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Caution: Hidden Sodium Inside Common Processed Foods

When food tastes quite bland, a sprinkling of table salt usually does the trick. Instantly, it perks up the flavor of the dish. But salt is not just for seasoning. It is also essential to maintaining good health. The human body needs a good balance of salt and water for metabolism. This careful balance between salt and water regulates the electrolytes inside and outside of the body’s cells.

Salt is a chemical compound that combines sodium and chloride. It also maintains the correct volume of circulating blood and tissue fluids of the body. Our source of salt comes from food and water, while our body loses salt through urine, perspiration, vomiting and diarrhea. Loss of body salt may cause the level of fluid in the blood to drop. Losing too much salt in the body can lead to muscle cramps, nausea, dizziness, and vomiting. Eventually lack of salt can lead to shock, coma, and death.

While sodium deficiency can be problematic, excessive salt intakes have been associated with diseases and other conditions, such as hypertension and stomach cancer. Studies revealed that Americans eat nearly two teaspoons of salt daily, considered to be more than double the amount they need for good health. The culprit is not the table salt-shaker. Neither is the cook. Most of the sodium is hidden inside common processed foods like stuffing mix, gravy, and all those ingredients for your holiday goodies.

Public health specialists filed a petition with the U.S. Food and Drug Administration (FDA) as part of their clamor for government intervention to require food manufacturers to cut down on sodium content in the products they bring to the market. Their campaign is part of their fight heart disease. The Center for Science in the Public Interest (CSPI), a consumer advocacy group, and food makers held an unprecedented, closed-door meeting on how to reduce sodium.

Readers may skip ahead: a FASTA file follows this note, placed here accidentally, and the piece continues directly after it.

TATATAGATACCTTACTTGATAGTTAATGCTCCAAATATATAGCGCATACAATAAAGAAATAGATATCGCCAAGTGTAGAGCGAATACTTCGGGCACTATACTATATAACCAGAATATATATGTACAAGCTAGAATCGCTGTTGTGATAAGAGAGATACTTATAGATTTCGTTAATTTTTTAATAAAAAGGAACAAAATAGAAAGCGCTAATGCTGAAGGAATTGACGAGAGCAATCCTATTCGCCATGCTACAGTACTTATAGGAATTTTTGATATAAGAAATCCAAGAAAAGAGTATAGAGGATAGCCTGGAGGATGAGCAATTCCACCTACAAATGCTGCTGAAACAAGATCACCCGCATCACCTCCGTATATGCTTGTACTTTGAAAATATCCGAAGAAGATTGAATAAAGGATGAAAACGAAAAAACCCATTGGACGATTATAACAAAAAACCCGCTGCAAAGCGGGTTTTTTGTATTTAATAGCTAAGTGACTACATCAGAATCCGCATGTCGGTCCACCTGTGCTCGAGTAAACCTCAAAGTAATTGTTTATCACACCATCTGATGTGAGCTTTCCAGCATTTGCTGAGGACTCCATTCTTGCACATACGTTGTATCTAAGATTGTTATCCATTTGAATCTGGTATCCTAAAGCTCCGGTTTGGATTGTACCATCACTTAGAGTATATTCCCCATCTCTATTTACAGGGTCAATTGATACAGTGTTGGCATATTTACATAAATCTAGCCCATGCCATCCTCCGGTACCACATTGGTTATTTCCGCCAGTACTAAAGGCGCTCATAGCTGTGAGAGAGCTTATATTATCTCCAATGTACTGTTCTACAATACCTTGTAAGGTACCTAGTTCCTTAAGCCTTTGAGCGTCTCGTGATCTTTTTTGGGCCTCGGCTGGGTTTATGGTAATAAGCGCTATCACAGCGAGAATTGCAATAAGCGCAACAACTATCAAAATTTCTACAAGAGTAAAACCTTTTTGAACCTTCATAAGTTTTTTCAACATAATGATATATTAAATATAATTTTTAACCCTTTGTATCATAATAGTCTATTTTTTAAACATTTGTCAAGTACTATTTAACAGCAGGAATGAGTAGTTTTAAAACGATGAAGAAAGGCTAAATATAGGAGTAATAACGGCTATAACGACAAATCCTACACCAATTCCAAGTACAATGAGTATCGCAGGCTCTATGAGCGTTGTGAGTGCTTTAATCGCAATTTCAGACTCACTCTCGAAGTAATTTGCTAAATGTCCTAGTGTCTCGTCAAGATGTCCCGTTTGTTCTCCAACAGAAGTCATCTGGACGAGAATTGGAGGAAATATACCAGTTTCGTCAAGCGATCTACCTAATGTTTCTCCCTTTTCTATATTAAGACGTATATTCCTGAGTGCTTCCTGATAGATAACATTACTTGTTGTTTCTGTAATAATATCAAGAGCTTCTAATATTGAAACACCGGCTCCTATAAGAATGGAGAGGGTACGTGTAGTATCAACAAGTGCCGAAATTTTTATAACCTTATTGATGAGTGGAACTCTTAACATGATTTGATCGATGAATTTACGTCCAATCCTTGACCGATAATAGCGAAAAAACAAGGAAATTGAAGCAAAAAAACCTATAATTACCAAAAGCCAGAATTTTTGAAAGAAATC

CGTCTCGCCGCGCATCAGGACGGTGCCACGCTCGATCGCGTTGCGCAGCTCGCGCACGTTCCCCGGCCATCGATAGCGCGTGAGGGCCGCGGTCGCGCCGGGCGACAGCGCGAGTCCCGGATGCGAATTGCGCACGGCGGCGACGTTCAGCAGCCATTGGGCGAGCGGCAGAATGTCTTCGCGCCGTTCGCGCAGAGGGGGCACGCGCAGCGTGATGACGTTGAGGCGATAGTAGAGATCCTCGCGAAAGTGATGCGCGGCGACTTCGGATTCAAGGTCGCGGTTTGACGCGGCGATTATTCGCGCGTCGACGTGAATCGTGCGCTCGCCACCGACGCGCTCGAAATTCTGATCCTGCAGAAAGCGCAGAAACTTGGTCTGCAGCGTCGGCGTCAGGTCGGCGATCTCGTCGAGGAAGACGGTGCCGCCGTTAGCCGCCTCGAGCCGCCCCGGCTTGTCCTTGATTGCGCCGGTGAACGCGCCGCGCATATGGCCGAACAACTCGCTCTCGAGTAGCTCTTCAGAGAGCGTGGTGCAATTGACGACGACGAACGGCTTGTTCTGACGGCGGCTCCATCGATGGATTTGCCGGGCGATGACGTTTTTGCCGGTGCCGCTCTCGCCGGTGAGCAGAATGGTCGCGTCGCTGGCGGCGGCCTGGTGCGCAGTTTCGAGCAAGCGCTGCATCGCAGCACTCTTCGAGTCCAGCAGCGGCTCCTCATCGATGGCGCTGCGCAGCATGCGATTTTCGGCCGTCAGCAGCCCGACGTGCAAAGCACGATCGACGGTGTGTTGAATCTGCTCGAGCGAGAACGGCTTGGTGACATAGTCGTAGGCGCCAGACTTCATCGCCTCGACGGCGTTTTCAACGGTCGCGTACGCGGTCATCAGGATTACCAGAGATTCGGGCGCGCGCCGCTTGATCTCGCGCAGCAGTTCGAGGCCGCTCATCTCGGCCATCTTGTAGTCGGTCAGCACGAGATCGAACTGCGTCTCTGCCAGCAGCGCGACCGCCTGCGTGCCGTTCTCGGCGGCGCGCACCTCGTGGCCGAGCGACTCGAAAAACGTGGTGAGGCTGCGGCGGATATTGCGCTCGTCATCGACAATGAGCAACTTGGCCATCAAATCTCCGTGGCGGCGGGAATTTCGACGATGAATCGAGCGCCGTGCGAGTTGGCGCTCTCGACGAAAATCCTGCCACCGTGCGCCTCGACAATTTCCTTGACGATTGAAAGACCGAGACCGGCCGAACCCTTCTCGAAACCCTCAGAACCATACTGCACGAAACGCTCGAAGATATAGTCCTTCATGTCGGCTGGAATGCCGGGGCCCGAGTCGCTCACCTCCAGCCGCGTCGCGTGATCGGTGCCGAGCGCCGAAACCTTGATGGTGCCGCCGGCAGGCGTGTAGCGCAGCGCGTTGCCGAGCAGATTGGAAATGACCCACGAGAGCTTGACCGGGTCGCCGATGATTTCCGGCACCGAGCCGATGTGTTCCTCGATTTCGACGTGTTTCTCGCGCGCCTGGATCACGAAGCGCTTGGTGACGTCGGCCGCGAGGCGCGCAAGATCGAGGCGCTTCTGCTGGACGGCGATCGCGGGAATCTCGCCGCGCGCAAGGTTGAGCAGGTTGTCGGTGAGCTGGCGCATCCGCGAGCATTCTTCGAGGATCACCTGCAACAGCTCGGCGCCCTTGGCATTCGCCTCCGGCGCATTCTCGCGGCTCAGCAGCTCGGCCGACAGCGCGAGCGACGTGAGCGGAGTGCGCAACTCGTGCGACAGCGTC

The American Medical Association (AMA) says that reducing sodium content in processed and restaurant foods by fifty percent within 10 years could wind up saving 150,000 lives annually. However, food manufacturers argue that it would take a tremendous investment on the part of the government and the industry to come up with sodium alternatives that works well with food. On the other hand, studies show that people who get used to eating less salt even in just a few months usually find their old foods too salty.

High blood pressure is experienced by at least one in three U.S. adults and almost 1 billion people worldwide. On the other hand, hypertension is a leading cause of heart attacks, strokes and kidney failure. Aside from obesity and inactivity, too much salt also raises blood pressure. While the average American consumes between 3,300 and 4,000 milligrams of sodium a day, the recommended daily requirement set by the government is 2,300 mg a day as the safe upper limit. But the Institute of Medicine says that 1,500 mg a day, a little less for older adults, is enough to regulate the body’s fluid balance.

While some sodium can be good for us, we also have to watch out for foods we don’t cook from scratch. Sodium is often added in packaged and prepared foods, such as canned soups, lunch meats and frozen dinners — either as salt or other common forms of sodium such as baking soda. Overall, more than 70% of the sodium we eat comes from processed and restaurant foods.

Foods such as:

  • Canned soups
  • Stews
  • Barbecue sauce
  • Soy or Worcestershire sauce
  • Pasta sauce
  • Gravies
  • Deli Meats
  • Cheese
  • Sodas
  • Cereals
  • Breads
  • Frozen meals such as pizza, fries etc.

If you do eat processed food, be sure to read the label and check for sodium content. As a general guide: 5% DV or less of sodium per serving is considered low, and 20% DV or more of sodium per serving is considered high

Checking labels is the only way to know how much sodium is in your food. If you buy packaged or processed foods, choose foods that are labeled sodium-free or very low sodium.

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